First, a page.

The Royal Cayman Islands Police Service business manager is expected to be charged Monday in connection with an ongoing probe into financial irregularities at regional football governing body CONCACAF.
Charmaine Moss was placed on required leave by the police Friday after it emerged that prosecutors had recommended charges following the conclusion of an extensive criminal investigation.
She is expected to appear in Summary Court early this week.
Moss retained her post as the RCIPS’s business manager – a civilian role – and her contract was renewed on at least one occasion while the lengthy investigation unfolded.
Contacted by the Cayman Compass Friday evening, Police Commissioner Derek Byrne confirmed he had placed Moss on required leave, “pending the disposal of criminal charges by the Director of Public Prosecutions”.
He added, “The charges relate to financial activities between 2012 and 2014, before her employment with the Royal Cayman Islands Police Service.”
Byrne declined to comment further at this stage.
Moss was hired by the RCIPS in spring of 2016. The Compass understands the police financial crimes unit began investigating allegations that she was implicated in alleged financial irregularities at CONCACAF later the same year.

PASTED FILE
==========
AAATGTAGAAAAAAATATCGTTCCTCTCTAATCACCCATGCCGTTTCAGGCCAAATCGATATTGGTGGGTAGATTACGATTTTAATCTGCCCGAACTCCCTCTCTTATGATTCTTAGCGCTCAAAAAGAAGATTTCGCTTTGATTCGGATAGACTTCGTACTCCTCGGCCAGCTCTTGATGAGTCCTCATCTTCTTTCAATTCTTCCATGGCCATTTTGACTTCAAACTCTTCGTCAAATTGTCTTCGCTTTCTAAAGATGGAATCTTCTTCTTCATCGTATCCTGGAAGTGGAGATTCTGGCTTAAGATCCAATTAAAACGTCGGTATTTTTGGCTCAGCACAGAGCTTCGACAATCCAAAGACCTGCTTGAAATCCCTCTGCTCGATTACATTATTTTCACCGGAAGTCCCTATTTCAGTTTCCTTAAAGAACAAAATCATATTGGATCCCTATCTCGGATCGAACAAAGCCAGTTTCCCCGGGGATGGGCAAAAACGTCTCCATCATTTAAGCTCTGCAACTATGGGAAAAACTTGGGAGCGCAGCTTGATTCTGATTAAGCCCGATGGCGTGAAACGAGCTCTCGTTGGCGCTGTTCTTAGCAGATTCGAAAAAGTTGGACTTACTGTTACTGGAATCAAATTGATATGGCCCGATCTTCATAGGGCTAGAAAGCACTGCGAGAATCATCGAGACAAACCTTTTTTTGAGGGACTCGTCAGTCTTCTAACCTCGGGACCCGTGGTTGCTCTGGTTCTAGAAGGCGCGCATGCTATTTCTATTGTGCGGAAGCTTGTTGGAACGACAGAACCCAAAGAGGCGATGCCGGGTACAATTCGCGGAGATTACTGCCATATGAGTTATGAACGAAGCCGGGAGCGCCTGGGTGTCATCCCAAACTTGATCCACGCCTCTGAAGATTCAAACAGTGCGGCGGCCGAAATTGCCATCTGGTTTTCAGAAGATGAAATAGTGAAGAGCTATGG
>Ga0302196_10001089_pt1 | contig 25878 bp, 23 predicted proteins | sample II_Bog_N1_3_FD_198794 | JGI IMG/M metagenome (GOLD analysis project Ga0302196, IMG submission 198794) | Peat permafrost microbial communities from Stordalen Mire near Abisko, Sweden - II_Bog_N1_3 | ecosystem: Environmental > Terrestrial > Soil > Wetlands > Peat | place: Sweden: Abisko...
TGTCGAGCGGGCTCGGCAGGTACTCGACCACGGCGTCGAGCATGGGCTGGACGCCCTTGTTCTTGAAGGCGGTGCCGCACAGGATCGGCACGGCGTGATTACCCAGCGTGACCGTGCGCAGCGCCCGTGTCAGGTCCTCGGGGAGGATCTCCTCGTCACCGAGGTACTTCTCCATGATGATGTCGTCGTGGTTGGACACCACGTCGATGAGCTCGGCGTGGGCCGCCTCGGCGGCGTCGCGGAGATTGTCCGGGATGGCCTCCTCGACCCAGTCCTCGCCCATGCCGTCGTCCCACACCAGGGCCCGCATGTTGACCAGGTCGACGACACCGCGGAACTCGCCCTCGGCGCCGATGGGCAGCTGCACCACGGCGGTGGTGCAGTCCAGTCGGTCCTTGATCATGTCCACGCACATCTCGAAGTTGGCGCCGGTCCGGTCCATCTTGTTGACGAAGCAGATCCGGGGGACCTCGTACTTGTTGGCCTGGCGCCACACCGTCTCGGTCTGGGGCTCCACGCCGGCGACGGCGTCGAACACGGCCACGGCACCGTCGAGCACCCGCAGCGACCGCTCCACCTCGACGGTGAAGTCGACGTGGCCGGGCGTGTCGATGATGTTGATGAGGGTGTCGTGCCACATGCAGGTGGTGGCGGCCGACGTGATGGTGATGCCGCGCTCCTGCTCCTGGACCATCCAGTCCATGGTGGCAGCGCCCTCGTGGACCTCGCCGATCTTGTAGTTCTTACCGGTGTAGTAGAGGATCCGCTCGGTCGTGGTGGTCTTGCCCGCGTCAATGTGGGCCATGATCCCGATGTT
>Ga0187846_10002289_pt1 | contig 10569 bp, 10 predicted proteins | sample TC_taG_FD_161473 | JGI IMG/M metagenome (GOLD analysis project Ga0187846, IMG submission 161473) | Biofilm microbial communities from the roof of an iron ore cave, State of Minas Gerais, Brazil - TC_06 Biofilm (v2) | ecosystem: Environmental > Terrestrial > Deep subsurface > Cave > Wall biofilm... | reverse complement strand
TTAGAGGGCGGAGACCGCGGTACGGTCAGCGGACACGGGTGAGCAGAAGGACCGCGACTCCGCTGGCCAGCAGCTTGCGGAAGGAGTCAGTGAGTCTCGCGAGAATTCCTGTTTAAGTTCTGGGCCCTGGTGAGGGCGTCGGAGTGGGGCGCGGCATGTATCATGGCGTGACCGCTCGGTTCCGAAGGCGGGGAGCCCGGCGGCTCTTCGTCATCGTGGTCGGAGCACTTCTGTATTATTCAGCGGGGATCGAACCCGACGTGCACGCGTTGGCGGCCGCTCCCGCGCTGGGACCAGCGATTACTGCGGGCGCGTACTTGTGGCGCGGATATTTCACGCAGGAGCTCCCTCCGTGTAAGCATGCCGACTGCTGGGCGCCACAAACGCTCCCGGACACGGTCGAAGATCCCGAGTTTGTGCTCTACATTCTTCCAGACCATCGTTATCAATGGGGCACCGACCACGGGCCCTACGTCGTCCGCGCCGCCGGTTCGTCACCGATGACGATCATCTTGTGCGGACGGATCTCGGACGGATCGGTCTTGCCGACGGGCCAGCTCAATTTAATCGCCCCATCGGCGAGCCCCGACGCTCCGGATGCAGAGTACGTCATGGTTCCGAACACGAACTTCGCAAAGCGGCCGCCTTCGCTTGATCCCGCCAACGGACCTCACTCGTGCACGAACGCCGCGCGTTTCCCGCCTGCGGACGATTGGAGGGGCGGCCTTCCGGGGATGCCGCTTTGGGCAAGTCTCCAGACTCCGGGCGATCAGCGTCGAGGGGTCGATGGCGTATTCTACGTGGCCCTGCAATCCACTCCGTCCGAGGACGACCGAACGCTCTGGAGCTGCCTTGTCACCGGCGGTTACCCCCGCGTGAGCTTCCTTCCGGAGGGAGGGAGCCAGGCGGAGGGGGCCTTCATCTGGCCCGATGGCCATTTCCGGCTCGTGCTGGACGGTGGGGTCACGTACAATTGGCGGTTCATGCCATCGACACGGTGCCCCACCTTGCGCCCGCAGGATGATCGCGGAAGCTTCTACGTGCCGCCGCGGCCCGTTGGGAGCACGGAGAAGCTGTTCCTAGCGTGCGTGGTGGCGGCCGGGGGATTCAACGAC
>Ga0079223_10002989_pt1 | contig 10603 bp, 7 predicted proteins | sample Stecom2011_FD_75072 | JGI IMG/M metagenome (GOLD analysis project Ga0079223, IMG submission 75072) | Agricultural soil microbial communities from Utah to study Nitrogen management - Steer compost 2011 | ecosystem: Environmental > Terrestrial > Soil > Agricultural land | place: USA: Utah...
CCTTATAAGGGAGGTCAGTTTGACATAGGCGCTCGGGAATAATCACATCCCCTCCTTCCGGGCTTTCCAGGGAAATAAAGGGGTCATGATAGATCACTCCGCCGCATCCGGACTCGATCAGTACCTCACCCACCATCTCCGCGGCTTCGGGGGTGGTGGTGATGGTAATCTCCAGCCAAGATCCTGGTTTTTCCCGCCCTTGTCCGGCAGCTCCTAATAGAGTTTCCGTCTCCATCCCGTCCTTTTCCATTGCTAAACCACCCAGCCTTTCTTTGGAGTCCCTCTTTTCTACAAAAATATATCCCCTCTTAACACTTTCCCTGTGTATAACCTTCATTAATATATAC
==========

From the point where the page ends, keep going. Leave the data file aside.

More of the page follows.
CONCACAF is the regional football governing body for the Caribbean, North and Central America.
Moss never had a formal role with CONCACAF, but was involved with the organisation, and with Cayman football in general, as a volunteer, the Compass understands.
She was chair of volunteers for the local organising committee when a regional Under-15 tournament was held in Cayman in 2013.
Caymanian Jeffrey Webb was president of both the Cayman Islands Football Association and CONCACAF until he was arrested, along with multiple other officials from football world governing body FIFA, in Zurich in 2015.
Webb pleaded guilty later the same year to seven counts in a US federal court indictment alleging he and dozens of other defendants conspired to rig sports marketing contracts for various world football events in exchange for millions of dollars in bribes. Webb is still under house arrest in the US awaiting sentencing for his crimes.
A slew of local and international investigations relating to widespread allegations of financial irregularities in local and global football have followed. Former CIFA executives Bruce Blake and Canover Watson are both facing money-laundering charges in connection with an investigation by the Anti-Corruption Commission.
Moss was investigated by the financial crimes unit rather than the ACC. The exact charges against her have not yet been revealed.
The Compass submitted questions to the Ministry of Employment and Border Control, which has responsibility for the police, as well as the police, querying why Moss remained in such an influential role with the police while the investigation took place; however, no response had been received by press time.